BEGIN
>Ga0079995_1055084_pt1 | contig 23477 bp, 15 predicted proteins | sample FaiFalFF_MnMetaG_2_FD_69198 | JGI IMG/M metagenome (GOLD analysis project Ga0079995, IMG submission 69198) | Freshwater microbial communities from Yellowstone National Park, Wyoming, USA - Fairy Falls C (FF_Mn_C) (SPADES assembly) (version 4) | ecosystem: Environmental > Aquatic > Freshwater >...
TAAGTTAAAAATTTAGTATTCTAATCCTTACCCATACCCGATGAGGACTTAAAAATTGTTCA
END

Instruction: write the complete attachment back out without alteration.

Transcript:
>Ga0079995_1055084_pt1 | contig 23477 bp, 15 predicted proteins | sample FaiFalFF_MnMetaG_2_FD_69198 | JGI IMG/M metagenome (GOLD analysis project Ga0079995, IMG submission 69198) | Freshwater microbial communities from Yellowstone National Park, Wyoming, USA - Fairy Falls C (FF_Mn_C) (SPADES assembly) (version 4) | ecosystem: Environmental > Aquatic > Freshwater >...
TAAGTTAAAAATTTAGTATTCTAATCCTTACCCATACCCGATGAGGACTTAAAAATTGTTCA